Advertisement

International Journal of Computer Vision

, Volume 74, Issue 1, pp 33–50 | Cite as

On the Spatial Statistics of Optical Flow

  • Stefan Roth
  • Michael J. Black
Article

Abstract

We present an analysis of the spatial and temporal statistics of “natural” optical flow fields and a novel flow algorithm that exploits their spatial statistics. Training flow fields are constructed using range images of natural scenes and 3D camera motions recovered from hand-held and car-mounted video sequences. A detailed analysis of optical flow statistics in natural scenes is presented and machine learning methods are developed to learn a Markov random field model of optical flow. The prior probability of a flow field is formulated as a Field-of-Experts model that captures the spatial statistics in overlapping patches and is trained using contrastive divergence. This new optical flow prior is compared with previous robust priors and is incorporated into a recent, accurate algorithm for dense optical flow computation. Experiments with natural and synthetic sequences illustrate how the learned optical flow prior quantitatively improves flow accuracy and how it captures the rich spatial structure found in natural scene motion.

Keywords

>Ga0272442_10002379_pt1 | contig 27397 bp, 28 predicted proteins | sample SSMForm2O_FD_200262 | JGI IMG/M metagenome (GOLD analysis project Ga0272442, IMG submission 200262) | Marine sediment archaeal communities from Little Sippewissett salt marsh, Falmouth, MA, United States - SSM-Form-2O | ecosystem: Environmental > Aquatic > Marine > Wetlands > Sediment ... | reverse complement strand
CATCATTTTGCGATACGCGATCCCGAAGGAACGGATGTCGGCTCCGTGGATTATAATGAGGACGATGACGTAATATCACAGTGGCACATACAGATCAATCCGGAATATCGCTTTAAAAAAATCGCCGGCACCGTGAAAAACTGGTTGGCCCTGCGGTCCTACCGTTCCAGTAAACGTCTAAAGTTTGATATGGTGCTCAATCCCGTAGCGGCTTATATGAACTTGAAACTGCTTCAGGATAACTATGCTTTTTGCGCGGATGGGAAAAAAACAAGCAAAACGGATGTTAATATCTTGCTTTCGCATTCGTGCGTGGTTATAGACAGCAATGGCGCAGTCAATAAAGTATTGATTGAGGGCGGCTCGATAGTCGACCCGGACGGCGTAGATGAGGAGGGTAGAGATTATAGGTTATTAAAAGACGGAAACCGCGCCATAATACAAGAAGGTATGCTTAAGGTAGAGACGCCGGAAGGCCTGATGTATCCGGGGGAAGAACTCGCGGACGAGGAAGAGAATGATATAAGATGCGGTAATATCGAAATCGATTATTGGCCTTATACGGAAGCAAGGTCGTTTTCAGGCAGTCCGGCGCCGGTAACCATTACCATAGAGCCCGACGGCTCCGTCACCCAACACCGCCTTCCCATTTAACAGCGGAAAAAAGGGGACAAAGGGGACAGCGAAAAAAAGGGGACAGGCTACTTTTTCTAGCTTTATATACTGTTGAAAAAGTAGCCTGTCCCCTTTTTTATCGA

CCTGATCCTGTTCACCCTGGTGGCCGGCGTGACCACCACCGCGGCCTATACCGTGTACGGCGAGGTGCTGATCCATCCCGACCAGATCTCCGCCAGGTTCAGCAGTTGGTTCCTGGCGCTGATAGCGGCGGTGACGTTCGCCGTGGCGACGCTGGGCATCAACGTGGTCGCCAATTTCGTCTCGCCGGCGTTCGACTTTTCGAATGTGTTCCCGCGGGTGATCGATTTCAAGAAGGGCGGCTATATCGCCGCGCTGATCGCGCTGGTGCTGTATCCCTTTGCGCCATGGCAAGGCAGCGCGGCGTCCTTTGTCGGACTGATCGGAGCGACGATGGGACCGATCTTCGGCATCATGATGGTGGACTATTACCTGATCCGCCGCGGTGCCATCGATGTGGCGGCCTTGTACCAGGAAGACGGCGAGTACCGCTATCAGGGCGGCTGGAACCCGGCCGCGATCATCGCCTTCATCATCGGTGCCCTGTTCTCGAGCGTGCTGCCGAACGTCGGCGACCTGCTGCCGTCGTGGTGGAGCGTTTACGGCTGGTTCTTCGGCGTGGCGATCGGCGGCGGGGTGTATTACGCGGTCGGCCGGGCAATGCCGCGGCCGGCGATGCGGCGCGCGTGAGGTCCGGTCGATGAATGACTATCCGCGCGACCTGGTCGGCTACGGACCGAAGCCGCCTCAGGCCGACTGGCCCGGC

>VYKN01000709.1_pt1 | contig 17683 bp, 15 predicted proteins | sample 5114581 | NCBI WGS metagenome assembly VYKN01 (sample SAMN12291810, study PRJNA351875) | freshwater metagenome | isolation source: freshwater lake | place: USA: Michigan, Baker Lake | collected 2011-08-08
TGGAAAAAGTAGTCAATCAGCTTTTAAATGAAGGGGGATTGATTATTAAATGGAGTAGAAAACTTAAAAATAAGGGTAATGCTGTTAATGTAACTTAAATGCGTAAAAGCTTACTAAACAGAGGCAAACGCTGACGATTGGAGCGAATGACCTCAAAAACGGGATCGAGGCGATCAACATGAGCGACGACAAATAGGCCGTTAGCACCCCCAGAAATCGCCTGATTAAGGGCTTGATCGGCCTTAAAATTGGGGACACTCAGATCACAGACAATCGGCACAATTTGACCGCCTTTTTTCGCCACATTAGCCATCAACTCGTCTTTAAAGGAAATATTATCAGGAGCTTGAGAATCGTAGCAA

optical flow database of flow fields spatial statistics natural scenes Markov random fields machine learning 

Preview

Unable to display preview. Download preview PDF.

Unable to display preview. Download preview PDF.

References

  1. 2d3 Ltd. 2002. boujou. http://www.2d3.com
  2. Alvarez, L., Weickert, J., and Sánchez, J. 2000. Reliable estimation of dense optical flow fields with large displacements. Int. J. Comput. Vision, 39(1):41–56.zbMATHCrossRefGoogle Scholar
  3. Barbu, A. and Yuille, A. 2004. Motion estimation by Swendsen-Wang cuts. In IEEE Conf. on Comp. Vis. and Pat. Recog. (CVPR), vol. 1, pp. 754–761.Google Scholar
  4. Barron, J.L., Fleet, D.J., and Beauchemin, S.S. 1994. Performance of optical flow techniques. Int. J. Comput. Vision, 12(1):43–77.CrossRefGoogle Scholar
  5. Ben-Ari, R. and Sochen, N. 2006. A general framework and new alignment criterion for dense optical flow. In IEEE Conf. on Comp. Vis. and Pat. Recog. (CVPR), vol. 1, pp. 529–536.Google Scholar
  6. Betsch, B.Y., Einhäuser, W., Körding, K.P., and König, P. 2004. The world from a cat’s perspective—Statistics of natural videos. Biological Cybernetics, 90(1):41–50.zbMATHCrossRefGoogle Scholar
  7. Black, M.J. and Anandan, P. 1991. Robust dynamic motion estimation over time. In IEEE Conf. on Comp. Vis. and Pat. Recog. (CVPR), pp. 296–302.Google Scholar
  8. Black, M.J. and Anandan, P. 1996. The robust estimation of multiple motions: Parametric and piecewise-smooth flow fields. Comput. Vis. Image Und., 63(1):75–104.CrossRefGoogle Scholar
  9. Bruhn, A. 2006. Personal Communication.Google Scholar
  10. Bruhn, A., Weickert, J., and Schnörr, C. 2005. Lucas/Kanade meets Horn/Schunck: Combining local and global optic flow methods. Int. J. Comput. Vision, 61(3):211–231.CrossRefGoogle Scholar